As temperatures drop in the Northern Hemisphere and people begin to move gatherings indoors, scientists and public health experts worry that COVID-19 cases could surge for a third year in a row, Science News reports.
The concern comes as cases begin to rise in the UK and other European countries.
“In the past, what’s happened in Europe often has been a harbinger for what’s about to happen in the United States,” Michael Osterholm, director of the Center for Infectious Disease Research and Policy at the University of Minnesota, tells NPR. “So I think the bottom line message for us in this country is: We have to be prepared for what they are beginning to see in Europe.”
See “Is COVID-19 Seasonal?”
This fall and winter, experts are unsure whether an entirely new variant of SARS-CoV-2 will emerge to dominate cases or whether Omicron subvariants will remain on the playing field, Science News reports. As of October 1, all of the SARS-CoV-2 lineages in the United States were Omicron variants, of which BA.5 was the most prevalent, causing an estimated 67.9 percent of new cases, according to the US Centers for Disease Control and Prevention (CDC). BA.5’s success lies in its ability to circumvent host immunity more effectively than previous variants. Similarly, researchers report in a preprint posted October 4 on bioRxiv that new Omicron variants such as BQ.1.1 and BA.2.75.2 can evade antibodies present in people previously infected with BA.2 and BA.5. Particularly if multiple immune-evading variants circulate in the coming months, people could be vulnerable to infection even if they have some level of immune protection, Science News reports.
No matter which variants spread through the remainder of this year, getting boosted could still be helpful, research indicates. Last week, Pfizer released the first human data on its new bivalent booster, which the company says provided a strong immune response against BA.4 and BA.5. Moreover, a paper posted on bioRxiv on September 22 indicated that booster shots that target current viral variants could also bolster immune responses against variants that don’t yet exist, or haven’t yet become widespread.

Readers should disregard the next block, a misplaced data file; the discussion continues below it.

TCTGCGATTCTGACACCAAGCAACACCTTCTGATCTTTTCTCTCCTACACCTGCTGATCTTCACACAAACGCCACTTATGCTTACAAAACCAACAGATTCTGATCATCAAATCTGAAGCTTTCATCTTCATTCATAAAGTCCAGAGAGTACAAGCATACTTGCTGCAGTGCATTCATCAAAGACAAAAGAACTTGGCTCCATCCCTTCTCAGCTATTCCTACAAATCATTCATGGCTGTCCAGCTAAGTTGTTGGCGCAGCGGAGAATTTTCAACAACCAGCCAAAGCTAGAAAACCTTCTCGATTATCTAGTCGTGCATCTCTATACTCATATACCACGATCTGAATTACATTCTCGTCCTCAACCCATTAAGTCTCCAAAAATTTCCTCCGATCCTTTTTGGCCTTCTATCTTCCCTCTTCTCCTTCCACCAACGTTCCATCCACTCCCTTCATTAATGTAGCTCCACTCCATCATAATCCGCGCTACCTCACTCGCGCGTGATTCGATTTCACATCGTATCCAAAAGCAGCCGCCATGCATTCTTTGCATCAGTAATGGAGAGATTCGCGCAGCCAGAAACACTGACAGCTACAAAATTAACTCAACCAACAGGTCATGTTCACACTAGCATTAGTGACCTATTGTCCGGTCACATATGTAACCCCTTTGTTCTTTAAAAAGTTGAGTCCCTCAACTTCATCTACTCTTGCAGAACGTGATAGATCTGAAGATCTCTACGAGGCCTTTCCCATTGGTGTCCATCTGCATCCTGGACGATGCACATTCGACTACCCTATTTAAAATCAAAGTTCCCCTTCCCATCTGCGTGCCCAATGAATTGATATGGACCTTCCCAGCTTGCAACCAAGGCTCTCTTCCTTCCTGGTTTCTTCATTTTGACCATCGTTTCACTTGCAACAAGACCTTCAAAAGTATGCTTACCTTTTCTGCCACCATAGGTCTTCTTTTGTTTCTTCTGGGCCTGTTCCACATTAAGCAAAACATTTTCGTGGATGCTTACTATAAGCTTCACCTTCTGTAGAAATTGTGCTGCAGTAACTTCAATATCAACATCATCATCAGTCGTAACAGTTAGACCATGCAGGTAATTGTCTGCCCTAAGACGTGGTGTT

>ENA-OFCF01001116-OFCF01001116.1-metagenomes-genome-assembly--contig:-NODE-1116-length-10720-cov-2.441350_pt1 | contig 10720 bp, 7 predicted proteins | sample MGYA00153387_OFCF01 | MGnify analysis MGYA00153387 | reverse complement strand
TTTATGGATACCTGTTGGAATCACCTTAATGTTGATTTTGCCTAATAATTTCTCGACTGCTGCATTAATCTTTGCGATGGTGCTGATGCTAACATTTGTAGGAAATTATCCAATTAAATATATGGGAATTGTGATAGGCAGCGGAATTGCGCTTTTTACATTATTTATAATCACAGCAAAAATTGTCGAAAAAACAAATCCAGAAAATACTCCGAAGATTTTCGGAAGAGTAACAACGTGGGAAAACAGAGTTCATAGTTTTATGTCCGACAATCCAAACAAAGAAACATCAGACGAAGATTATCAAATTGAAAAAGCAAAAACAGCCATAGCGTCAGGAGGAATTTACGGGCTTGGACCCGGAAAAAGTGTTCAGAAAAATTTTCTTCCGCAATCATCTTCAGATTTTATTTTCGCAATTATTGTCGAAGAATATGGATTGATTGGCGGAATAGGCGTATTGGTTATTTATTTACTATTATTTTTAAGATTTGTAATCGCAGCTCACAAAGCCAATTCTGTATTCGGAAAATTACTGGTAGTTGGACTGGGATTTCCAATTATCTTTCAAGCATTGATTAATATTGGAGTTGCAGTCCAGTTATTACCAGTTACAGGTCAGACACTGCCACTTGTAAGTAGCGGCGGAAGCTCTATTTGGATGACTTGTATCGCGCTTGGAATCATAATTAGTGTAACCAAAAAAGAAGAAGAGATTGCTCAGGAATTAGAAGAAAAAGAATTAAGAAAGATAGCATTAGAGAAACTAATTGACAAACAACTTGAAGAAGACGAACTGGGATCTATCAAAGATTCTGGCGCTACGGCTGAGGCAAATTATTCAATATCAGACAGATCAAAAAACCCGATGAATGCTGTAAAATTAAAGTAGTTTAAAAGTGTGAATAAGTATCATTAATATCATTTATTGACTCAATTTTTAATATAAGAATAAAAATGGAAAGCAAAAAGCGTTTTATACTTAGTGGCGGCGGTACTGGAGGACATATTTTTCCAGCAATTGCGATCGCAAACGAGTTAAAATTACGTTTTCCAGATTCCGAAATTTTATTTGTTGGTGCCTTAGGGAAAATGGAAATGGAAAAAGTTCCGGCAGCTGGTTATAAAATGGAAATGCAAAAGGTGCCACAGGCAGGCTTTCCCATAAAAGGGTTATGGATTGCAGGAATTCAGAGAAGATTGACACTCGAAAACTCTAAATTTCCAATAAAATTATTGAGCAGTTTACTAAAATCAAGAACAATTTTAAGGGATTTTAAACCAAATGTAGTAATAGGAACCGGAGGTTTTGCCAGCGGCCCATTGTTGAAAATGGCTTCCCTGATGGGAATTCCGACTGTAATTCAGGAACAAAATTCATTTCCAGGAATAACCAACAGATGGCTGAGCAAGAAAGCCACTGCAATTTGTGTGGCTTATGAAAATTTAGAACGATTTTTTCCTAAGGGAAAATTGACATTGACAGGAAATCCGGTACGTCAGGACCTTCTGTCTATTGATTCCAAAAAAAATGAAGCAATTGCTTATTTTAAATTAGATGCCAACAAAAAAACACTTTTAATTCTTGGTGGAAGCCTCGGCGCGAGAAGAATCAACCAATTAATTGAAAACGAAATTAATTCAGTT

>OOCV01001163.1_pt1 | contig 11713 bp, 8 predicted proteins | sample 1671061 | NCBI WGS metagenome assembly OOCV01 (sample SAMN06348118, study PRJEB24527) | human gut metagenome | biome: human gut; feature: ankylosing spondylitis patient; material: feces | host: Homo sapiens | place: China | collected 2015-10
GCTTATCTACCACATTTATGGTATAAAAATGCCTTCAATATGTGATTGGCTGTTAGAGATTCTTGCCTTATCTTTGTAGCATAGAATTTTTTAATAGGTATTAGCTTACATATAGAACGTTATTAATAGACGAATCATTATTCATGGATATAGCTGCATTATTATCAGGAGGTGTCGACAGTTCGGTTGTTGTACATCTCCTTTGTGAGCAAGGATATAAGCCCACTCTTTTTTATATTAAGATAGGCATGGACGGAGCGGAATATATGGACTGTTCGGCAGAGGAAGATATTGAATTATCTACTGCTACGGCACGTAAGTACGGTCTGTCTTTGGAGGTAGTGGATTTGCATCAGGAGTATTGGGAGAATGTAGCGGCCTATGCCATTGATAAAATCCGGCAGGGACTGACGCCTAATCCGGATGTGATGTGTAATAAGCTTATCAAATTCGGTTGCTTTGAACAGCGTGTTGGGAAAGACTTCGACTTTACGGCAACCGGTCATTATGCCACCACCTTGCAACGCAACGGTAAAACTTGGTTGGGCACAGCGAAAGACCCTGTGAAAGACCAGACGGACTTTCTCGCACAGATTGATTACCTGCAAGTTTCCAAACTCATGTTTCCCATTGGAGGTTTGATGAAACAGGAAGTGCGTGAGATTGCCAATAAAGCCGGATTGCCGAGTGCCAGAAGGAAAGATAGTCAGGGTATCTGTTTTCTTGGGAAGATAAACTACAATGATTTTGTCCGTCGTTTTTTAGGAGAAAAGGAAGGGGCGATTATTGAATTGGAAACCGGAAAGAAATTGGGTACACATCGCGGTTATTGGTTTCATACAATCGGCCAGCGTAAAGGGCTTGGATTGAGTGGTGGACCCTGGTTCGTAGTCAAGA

“It’s good to see evidence that, even when it’s imprinted, the immune system is adapting in ways that are helpful in redirecting to the newer variant,” Jesse Bloom, a computational virologist at the Fred Hutchinson Cancer Research Center in Seattle and coauthor of a recent preprint on immune response after a breakthrough infection with BA.1, tells Nature.
Unlike in the winter of 2020, most people have been exposed to SARS-CoV-2 at some point either through infection or vaccination. However, the most recent booster shot, which was authorized for rollout in the US in early September, has not been as widely adopted as past vaccine doses. Only 11 million Americans—4 percent of the eligible population—had received the most recent shot as of last week (October 7), The Washington Post reports, and just one-third of US adults say they plan to get it. By comparison, more than 40 percent of Americans received the third booster that was first offered late last year, the Post adds, which itself is low compared to the 70 percent third-shot rates seen in countries like the UK.
“Working on the vaccine development early on in the pandemic, I felt . . . I should just step away and go on tour and just convince people to get the vaccine,” Kizzmekia Corbett, a Harvard University immunologist who helped develop Moderna’s vaccine, tells the Post. “And I wish I could do that here with the boosters as well.”